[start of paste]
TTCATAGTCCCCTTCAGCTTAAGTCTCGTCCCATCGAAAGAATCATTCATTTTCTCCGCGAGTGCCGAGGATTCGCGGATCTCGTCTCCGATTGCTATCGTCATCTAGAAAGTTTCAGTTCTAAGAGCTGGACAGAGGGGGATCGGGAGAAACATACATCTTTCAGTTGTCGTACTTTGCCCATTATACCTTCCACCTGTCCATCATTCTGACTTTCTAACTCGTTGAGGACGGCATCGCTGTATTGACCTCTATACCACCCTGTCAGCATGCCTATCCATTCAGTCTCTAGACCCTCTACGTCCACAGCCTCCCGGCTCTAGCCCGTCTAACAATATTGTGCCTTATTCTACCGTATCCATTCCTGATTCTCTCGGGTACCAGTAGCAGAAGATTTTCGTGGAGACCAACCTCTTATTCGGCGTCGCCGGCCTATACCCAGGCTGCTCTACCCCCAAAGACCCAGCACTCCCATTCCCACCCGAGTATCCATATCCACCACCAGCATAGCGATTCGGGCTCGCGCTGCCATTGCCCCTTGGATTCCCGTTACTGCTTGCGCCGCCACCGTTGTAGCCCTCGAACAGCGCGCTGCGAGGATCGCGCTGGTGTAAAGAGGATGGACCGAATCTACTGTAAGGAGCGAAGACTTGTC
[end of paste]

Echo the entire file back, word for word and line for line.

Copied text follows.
TTCATAGTCCCCTTCAGCTTAAGTCTCGTCCCATCGAAAGAATCATTCATTTTCTCCGCGAGTGCCGAGGATTCGCGGATCTCGTCTCCGATTGCTATCGTCATCTAGAAAGTTTCAGTTCTAAGAGCTGGACAGAGGGGGATCGGGAGAAACATACATCTTTCAGTTGTCGTACTTTGCCCATTATACCTTCCACCTGTCCATCATTCTGACTTTCTAACTCGTTGAGGACGGCATCGCTGTATTGACCTCTATACCACCCTGTCAGCATGCCTATCCATTCAGTCTCTAGACCCTCTACGTCCACAGCCTCCCGGCTCTAGCCCGTCTAACAATATTGTGCCTTATTCTACCGTATCCATTCCTGATTCTCTCGGGTACCAGTAGCAGAAGATTTTCGTGGAGACCAACCTCTTATTCGGCGTCGCCGGCCTATACCCAGGCTGCTCTACCCCCAAAGACCCAGCACTCCCATTCCCACCCGAGTATCCATATCCACCACCAGCATAGCGATTCGGGCTCGCGCTGCCATTGCCCCTTGGATTCCCGTTACTGCTTGCGCCGCCACCGTTGTAGCCCTCGAACAGCGCGCTGCGAGGATCGCGCTGGTGTAAAGAGGATGGACCGAATCTACTGTAAGGAGCGAAGACTTGTC